Even though third quarter earnings were revised lower, companies are beating and investors like it.

Case in point: Caterpillar (NYSE:CAT) was expected to earn $1.54 a share after it warned that the quarter would be weaker back in August. But this morning, Caterpillar posted $1.71 a share and raised its guidance for the rest of the year.

We can assume that the weaker earnings, along with weaker growth was priced in when earnings season kicked off.

In fact, the rally started before earnings season kicked off with Alcoa (NYSE:AA) on October 11. The bottom hit on October 3, and the S&P pushed up to resistance at 1,200 on October 10. Friday, the S&P 500 took out the 1,225 resistance level.

The 1,250 area poses more significant resistance, and it won’t be a surprise if there is a pullback in the coming week. But still, stocks are acting like they want to break higher.

It’s worth asking what could push prices higher, and conversely, what the threats are. For more upside, I’d say we just have to keep bad news at bay. China needs to hold steady, as does U.S. economic data.

Economists are already suggesting that 3Q GDP growth was better than expected, perhaps as strong as 2.5%. Again, Caterpillar and others are giving anecdotal evidence that growth has improved. And recent economic data is putting a number behind it, like last week’s Philadelphia manufacturing survey, which came in much better than expected.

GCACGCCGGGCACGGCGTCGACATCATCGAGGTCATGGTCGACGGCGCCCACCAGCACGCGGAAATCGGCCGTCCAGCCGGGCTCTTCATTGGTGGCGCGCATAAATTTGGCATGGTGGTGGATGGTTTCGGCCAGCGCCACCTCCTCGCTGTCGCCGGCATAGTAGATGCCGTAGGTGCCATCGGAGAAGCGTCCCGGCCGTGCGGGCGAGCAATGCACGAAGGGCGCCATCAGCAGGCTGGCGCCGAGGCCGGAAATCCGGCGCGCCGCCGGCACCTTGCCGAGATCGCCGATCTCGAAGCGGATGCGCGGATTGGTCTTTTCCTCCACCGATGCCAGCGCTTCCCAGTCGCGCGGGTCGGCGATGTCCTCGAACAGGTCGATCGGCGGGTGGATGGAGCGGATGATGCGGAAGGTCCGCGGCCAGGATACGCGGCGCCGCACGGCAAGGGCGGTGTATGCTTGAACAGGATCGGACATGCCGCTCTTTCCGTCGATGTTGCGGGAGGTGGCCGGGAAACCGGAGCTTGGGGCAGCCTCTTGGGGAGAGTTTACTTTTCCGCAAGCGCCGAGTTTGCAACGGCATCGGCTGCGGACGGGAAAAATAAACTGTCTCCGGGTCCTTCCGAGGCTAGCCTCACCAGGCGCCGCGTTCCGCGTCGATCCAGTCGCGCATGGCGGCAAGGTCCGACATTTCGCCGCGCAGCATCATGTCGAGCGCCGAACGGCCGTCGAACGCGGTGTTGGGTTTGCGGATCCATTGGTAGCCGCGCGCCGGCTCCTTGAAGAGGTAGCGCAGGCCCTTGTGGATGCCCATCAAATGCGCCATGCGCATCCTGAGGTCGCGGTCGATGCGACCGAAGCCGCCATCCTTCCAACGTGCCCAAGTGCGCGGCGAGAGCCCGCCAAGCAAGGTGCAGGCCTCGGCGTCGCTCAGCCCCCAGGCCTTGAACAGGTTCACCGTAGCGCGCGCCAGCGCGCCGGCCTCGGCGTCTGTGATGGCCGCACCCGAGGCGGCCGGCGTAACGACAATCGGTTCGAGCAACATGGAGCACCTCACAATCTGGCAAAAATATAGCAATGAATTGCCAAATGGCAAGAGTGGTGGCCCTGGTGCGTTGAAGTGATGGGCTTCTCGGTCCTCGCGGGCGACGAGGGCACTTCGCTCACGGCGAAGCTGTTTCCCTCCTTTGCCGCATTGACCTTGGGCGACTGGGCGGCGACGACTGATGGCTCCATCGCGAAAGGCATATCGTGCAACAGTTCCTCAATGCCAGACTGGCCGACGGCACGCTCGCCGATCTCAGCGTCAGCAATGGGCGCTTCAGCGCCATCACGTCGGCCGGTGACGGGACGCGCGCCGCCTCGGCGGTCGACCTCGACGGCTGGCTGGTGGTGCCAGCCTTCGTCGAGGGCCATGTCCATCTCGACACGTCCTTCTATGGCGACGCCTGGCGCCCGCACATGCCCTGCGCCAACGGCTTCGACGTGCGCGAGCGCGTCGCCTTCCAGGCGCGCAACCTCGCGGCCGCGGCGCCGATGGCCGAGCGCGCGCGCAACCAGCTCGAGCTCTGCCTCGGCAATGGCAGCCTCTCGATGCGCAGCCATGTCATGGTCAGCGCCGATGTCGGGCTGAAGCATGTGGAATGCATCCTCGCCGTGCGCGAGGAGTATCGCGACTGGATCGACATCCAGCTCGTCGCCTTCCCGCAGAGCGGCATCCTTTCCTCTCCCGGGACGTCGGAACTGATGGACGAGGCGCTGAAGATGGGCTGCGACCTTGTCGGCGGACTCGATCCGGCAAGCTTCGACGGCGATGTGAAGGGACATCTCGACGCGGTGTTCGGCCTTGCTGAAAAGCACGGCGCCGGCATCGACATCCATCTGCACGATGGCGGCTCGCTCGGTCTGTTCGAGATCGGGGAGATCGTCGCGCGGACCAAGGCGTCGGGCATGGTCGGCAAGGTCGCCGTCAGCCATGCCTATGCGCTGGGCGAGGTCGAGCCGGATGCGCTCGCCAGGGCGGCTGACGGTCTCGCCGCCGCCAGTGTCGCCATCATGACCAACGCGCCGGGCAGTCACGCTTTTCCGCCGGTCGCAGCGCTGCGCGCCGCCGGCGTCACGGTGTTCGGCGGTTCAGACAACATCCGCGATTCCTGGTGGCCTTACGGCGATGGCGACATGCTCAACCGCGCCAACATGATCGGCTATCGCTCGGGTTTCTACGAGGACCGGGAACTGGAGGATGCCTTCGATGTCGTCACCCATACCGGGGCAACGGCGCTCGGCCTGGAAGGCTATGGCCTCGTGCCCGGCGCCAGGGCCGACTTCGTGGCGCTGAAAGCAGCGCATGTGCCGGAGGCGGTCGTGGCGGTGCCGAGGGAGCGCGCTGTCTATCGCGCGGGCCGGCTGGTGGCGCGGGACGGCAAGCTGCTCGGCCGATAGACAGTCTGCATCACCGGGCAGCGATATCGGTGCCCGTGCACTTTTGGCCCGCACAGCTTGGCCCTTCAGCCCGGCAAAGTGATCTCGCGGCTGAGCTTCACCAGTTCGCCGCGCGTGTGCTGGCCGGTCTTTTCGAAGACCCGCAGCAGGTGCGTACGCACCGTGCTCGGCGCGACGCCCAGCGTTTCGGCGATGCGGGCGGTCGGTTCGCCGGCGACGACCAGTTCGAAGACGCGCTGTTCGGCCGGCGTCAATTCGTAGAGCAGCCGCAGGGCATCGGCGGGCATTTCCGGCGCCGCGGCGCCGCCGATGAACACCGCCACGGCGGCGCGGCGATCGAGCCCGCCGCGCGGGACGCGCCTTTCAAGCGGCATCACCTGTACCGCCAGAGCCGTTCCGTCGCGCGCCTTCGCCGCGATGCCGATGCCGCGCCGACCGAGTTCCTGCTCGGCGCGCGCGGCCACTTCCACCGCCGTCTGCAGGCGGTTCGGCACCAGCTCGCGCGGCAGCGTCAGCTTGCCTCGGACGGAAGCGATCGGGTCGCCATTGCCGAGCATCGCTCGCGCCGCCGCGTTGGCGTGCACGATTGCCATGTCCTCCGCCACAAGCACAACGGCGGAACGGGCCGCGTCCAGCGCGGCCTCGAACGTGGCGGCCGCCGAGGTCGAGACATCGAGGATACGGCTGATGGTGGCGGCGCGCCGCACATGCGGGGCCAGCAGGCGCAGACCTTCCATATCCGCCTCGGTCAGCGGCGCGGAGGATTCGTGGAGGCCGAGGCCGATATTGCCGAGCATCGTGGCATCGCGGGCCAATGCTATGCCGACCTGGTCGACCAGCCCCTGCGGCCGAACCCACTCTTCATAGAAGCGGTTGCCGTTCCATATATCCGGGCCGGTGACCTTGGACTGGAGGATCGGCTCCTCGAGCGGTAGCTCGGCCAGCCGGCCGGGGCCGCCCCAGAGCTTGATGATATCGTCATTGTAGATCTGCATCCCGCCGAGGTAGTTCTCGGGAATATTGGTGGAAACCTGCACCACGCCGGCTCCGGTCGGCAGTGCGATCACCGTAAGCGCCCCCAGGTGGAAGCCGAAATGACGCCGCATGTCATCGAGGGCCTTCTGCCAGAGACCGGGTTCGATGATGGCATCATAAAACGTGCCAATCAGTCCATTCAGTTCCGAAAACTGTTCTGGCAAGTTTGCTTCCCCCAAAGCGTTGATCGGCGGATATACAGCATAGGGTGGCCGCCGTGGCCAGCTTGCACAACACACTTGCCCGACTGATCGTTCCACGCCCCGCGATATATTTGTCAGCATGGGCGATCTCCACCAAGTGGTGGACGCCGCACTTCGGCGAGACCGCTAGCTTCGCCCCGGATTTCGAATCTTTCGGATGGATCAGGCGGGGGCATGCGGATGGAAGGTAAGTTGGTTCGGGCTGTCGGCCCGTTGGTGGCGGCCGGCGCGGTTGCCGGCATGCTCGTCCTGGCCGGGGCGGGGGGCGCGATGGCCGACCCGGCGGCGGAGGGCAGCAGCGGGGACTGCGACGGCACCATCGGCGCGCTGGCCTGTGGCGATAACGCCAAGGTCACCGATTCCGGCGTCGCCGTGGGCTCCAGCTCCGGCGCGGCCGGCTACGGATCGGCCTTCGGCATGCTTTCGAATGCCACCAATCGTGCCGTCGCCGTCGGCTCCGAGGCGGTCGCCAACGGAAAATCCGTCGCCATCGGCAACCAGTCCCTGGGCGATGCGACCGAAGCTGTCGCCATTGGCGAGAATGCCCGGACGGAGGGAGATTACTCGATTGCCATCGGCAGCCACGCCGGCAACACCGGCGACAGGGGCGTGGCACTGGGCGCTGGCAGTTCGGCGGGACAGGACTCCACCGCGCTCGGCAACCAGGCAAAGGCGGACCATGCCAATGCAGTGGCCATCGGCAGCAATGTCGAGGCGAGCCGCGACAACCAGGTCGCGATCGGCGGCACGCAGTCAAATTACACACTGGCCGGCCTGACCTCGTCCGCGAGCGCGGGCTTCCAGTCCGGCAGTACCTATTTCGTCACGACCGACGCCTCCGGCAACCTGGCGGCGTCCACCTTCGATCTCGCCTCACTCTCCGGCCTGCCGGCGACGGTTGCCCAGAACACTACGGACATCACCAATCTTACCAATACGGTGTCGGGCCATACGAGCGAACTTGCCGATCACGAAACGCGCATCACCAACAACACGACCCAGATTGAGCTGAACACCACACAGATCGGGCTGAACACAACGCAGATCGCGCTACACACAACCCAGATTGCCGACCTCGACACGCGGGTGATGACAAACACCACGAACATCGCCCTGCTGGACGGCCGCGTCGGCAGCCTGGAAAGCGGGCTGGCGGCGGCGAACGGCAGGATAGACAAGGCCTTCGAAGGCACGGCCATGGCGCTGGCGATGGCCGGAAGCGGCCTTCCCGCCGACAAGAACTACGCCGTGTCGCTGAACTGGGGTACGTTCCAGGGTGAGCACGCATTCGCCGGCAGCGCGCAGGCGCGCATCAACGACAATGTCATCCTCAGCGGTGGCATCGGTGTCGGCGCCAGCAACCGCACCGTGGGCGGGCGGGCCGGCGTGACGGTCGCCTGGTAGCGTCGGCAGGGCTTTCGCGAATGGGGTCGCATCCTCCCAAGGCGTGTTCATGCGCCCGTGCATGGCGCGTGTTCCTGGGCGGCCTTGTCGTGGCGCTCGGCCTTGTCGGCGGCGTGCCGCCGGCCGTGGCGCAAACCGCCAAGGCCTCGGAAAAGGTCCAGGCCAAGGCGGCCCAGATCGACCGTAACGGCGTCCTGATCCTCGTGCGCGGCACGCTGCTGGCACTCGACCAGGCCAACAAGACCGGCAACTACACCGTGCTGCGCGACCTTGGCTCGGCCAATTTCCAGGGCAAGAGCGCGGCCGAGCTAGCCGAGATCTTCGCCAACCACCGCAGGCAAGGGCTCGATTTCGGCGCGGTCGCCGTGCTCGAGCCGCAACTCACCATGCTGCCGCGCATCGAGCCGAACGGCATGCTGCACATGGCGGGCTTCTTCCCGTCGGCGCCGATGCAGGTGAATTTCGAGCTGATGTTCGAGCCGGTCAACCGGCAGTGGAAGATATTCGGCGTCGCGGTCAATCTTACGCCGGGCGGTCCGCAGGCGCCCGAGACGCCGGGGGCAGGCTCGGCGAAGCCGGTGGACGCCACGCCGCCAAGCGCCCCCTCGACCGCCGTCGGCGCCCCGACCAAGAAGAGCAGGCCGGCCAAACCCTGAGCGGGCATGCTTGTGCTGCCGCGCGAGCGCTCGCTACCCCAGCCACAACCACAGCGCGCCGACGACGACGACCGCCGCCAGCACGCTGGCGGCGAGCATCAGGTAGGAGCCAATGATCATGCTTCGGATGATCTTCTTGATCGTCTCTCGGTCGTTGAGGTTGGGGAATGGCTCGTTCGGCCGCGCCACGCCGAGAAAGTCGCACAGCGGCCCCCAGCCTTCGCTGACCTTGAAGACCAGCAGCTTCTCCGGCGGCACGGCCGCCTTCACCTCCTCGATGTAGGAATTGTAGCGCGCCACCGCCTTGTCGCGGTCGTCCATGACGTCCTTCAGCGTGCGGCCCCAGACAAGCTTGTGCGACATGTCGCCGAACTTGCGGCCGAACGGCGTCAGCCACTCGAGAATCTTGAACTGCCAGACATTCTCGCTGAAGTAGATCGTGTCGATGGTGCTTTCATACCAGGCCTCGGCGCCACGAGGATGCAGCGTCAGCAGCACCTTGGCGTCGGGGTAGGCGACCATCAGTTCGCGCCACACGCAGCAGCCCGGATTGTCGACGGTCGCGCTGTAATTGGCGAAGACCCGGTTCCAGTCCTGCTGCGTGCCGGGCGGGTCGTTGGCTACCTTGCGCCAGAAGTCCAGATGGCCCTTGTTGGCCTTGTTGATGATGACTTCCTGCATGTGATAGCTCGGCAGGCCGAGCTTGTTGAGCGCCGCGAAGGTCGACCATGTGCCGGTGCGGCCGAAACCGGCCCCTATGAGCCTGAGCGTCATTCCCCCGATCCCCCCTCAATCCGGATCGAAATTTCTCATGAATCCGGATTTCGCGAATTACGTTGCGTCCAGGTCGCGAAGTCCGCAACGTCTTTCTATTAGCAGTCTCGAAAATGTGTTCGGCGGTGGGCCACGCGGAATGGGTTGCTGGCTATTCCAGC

Now, 2.5% is not exactly strong growth, but it sure beats the 0.9% we got for the first half.

Also, as much as I hate to say it, there’s Europe. The EU finished up a summit this weekend, and starts another in just a few days.

At this point, one could argue that the market likes the indecision of the EU regarding Greece and its banks. After all, so long as Euro-banks don’t have to take the Greek debt write-down, we don’t have to deal the fallout. Of course, it’s inevitable that default must happen.

Over the weekend, France insisted its banks would be fine with a 50% write-down, which amounts to around 100 million euro. The banks are reportedly asking for 40% default. And discussions still called for new bank capitalization of 100 billion euro ($134 billion). (I doubt those numbers are a coincidence.)

Of course, like a discussed Friday, Europe would be making a big mistake if it simply did only what corporations thought it needed to. It’s been said repeatedly, but Europe needs to do more — much more — than is necessary. It needs to leave no question that its banks can weather the storm.

The situation is still a bit confused. Perhaps that’s why the euro is off against the U.S. dollar this morning. In any event, we will have more clarity on the Euro situation by Wednesday. 

Published by Wyatt Investment Research at